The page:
Establishment of a reliable in-vivo model of implant-associated infection to investigate innovative treatment options

The increasing number of implant-associated infections and of multiresistant pathogens is a major problem in the daily routine. In the field of osteomyelitis, it is difficult to manage a valid clinical study because of multiple influencing factors. Therefore, models of osteomyelitis with a simulatio...

Authors: Kreis, Carolin Anna-Amalie
Aschenbrenner, Fania
Günther, D.
Tholema‑Hans, Nancy
Koeppe, Jeanette
Roßlenbroich, Steffen Bernd
Raschke, Michael J.
Fuchs, Thomas
Division/Institute:FB 05: Medizinische Fakultät
Document types:Article
Media types:Text
Publication date:2022
Date of publication on miami:15.09.2023
Modification date:15.09.2023
Edition statement:[Electronic ed.]
Source:Scientific Reports 12 (2022), 3979, 1-14
Subjects:Health care; Medical research
DDC Subject:610: Medizin und Gesundheit
License:CC BY 4.0
Language:English
Funding:Finanziert über die DEAL-Vereinbarung mit Wiley 2019-2022.
Format:PDF document
URN:urn:nbn:de:hbz:6-29918724944
Other Identifiers:DOI: 10.17879/39918711742
Permalink:https://nbn-resolving.de/urn:nbn:de:hbz:6-29918724944
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  • Digital documents:10.1038_s41598-022-07673-8.pdf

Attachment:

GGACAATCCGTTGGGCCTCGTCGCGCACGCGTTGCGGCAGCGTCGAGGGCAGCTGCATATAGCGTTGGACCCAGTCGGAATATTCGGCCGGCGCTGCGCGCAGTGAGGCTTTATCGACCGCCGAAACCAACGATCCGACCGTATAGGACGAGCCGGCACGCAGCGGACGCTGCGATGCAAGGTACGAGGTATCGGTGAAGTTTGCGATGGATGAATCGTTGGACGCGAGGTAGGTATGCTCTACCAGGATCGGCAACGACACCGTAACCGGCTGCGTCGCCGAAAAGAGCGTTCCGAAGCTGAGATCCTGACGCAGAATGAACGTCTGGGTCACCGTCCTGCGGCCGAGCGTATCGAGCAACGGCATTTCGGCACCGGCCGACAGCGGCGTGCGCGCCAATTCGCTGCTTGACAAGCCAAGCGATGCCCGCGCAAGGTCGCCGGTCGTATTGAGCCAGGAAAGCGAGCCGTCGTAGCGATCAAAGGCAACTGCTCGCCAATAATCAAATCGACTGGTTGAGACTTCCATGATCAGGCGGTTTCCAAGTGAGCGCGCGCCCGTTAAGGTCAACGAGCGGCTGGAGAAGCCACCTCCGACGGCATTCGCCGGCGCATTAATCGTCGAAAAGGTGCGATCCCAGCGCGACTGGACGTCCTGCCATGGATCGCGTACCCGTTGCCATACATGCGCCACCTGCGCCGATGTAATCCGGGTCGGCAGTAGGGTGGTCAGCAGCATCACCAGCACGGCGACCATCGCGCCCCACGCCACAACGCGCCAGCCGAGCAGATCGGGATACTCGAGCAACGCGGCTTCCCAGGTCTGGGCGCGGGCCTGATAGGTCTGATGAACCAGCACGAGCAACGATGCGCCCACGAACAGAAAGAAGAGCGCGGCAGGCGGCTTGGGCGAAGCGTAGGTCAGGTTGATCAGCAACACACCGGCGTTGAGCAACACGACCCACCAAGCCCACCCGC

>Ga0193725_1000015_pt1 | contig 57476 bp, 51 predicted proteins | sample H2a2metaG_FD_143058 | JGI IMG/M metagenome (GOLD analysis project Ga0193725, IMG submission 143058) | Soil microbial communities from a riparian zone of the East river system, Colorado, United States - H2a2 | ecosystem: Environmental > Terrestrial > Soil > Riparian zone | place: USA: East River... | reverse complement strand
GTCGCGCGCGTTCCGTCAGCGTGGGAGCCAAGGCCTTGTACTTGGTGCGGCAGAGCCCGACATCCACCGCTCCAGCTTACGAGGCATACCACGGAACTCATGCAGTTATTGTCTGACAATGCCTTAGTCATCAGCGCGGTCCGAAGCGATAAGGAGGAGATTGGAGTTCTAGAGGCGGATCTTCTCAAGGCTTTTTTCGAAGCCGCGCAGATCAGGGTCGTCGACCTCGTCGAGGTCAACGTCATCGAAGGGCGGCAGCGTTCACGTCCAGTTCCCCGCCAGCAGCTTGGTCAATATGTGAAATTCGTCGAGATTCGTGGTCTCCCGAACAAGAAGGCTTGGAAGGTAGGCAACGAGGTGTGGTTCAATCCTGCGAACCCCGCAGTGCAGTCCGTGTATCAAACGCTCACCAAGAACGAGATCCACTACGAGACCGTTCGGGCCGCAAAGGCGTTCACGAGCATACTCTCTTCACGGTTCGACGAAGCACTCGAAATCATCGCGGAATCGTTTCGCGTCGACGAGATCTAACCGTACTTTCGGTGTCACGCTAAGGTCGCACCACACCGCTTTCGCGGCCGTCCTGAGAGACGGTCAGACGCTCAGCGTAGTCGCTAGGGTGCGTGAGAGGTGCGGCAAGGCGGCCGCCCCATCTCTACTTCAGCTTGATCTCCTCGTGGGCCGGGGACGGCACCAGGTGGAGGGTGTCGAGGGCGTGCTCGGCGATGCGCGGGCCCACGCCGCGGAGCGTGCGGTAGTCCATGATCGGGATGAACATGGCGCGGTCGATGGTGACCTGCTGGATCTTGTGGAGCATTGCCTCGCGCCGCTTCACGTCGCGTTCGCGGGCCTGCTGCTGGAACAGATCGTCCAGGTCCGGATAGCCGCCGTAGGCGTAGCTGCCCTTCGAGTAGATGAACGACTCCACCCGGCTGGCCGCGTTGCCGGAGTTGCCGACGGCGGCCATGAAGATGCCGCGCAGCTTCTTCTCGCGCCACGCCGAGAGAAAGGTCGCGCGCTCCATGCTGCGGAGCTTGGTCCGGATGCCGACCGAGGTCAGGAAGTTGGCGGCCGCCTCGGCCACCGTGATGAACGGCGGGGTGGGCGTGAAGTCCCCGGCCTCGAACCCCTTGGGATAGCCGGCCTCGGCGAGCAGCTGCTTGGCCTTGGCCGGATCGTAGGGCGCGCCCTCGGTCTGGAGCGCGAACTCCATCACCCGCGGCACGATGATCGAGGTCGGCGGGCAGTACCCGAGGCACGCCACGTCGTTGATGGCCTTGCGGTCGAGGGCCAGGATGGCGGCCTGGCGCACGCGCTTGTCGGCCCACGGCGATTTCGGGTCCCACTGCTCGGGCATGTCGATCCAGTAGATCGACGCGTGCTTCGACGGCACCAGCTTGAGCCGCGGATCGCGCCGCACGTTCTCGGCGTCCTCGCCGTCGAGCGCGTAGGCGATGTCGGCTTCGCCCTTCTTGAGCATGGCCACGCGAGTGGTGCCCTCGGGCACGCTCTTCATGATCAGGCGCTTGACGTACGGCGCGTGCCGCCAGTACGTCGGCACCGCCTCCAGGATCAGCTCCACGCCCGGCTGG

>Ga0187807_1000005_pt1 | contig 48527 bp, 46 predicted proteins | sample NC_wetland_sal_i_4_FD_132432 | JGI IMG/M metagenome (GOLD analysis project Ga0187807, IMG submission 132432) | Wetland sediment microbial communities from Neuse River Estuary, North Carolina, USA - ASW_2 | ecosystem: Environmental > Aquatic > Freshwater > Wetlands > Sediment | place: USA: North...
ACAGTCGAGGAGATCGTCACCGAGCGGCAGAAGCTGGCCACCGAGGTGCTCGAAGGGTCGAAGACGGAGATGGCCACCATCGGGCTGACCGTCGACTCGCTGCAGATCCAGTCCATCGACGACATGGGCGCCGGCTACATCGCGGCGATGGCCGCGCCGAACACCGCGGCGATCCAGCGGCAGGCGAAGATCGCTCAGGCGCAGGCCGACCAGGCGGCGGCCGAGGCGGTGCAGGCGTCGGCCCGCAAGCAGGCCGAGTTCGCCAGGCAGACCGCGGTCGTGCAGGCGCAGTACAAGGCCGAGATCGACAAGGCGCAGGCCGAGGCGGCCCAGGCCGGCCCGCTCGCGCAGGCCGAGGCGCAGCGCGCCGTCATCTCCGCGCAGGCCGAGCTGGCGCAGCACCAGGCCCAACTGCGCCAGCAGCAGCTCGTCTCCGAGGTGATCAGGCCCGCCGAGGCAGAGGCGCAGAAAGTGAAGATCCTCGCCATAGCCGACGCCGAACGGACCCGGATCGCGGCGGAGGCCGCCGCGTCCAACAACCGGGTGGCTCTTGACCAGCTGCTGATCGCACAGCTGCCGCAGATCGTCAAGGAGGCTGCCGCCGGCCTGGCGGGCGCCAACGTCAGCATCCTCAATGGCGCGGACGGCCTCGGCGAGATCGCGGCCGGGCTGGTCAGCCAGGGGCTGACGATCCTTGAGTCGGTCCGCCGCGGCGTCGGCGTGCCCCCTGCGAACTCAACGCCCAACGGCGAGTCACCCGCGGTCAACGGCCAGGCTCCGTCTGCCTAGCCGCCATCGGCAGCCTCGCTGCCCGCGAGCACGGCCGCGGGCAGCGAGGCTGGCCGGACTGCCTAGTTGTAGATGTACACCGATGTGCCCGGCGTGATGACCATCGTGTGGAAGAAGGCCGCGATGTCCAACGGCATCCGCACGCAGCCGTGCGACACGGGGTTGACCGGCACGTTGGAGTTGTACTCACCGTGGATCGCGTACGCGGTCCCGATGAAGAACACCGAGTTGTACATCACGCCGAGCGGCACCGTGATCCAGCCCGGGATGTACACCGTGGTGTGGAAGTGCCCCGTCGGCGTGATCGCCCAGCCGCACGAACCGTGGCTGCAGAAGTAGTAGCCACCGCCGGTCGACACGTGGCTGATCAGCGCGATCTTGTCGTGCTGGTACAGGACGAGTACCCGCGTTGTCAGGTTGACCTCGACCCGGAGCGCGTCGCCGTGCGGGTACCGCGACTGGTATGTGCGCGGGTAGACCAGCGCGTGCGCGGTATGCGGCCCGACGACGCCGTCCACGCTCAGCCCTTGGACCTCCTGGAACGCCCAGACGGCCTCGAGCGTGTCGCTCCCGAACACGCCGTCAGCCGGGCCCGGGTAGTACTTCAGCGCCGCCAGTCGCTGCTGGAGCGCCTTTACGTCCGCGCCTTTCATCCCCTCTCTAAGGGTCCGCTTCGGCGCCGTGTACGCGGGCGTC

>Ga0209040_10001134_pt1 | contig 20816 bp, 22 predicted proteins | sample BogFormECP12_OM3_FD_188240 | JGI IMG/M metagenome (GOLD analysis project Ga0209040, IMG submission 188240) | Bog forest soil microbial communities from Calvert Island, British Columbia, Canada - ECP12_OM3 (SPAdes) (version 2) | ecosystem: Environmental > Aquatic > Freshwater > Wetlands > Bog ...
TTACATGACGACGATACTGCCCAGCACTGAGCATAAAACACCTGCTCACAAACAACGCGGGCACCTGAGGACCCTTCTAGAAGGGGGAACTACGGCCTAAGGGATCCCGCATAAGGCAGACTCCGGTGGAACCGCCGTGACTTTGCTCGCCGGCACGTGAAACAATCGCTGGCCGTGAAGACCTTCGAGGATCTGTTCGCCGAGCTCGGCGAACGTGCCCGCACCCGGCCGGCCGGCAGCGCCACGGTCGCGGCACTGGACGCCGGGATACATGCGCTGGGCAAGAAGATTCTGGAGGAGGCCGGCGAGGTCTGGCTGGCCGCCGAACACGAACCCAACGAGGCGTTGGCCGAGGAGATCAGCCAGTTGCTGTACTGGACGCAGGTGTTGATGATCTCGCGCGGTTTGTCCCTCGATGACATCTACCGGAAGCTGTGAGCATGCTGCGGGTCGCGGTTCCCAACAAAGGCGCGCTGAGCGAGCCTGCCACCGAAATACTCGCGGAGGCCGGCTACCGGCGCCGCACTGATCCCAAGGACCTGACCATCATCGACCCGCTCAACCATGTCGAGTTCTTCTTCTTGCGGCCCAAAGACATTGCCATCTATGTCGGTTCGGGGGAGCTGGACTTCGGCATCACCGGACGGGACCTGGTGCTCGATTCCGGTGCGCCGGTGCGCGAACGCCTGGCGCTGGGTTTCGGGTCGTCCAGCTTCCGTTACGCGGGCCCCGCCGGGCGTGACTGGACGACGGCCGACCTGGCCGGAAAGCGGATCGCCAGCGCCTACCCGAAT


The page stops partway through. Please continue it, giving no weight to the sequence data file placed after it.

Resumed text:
The increasing number of implant-associated infections and of multiresistant pathogens is a major problem in the daily routine. In the field of osteomyelitis, it is difficult to manage a valid clinical study because of multiple influencing factors. Therefore, models of osteomyelitis with a simulation of the pathophysiology to evaluate treatment options for implant-associated infections are necessary. The aim of this study is to develop a standardized and reproducible osteomyelitis model in-vivo to improve treatment options. This study analyses the influence of a post-infectious implant exchange one week after infection and the infection progress afterward in combination with a systemic versus a local antibiotic treatment in-vivo. Therefore, the implant exchange, the exchange to a local drug-delivery system with gentamicin, and the implant removal are examined. Furthermore, the influence of an additional systemic antibiotic therapy is evaluated. An in-vivo model concerning the implant exchange is established that analyzes clinic, radiologic, microbiologic, histologic, and immunohistochemical diagnostics to obtain detailed evaluation and clinical reproducibility. Our study shows a clear advantage of the combined local and systemic antibiotic treatment in contrast to the implant removal and to a non-combined antibiotic therapy. Group genta/syst. showed the lowest infection rate with a percentage of 62.5% concerning microbiologic analysis, which is in accordance with the immunohistochemical, cytochemical, histologic, and radiologic analysis. Our in-vivo rat model has shown valid and reproducible results, which will lead to further investigations regarding treatment options and influencing factors concerning the therapy of osteomyelitis and implant-associated infections.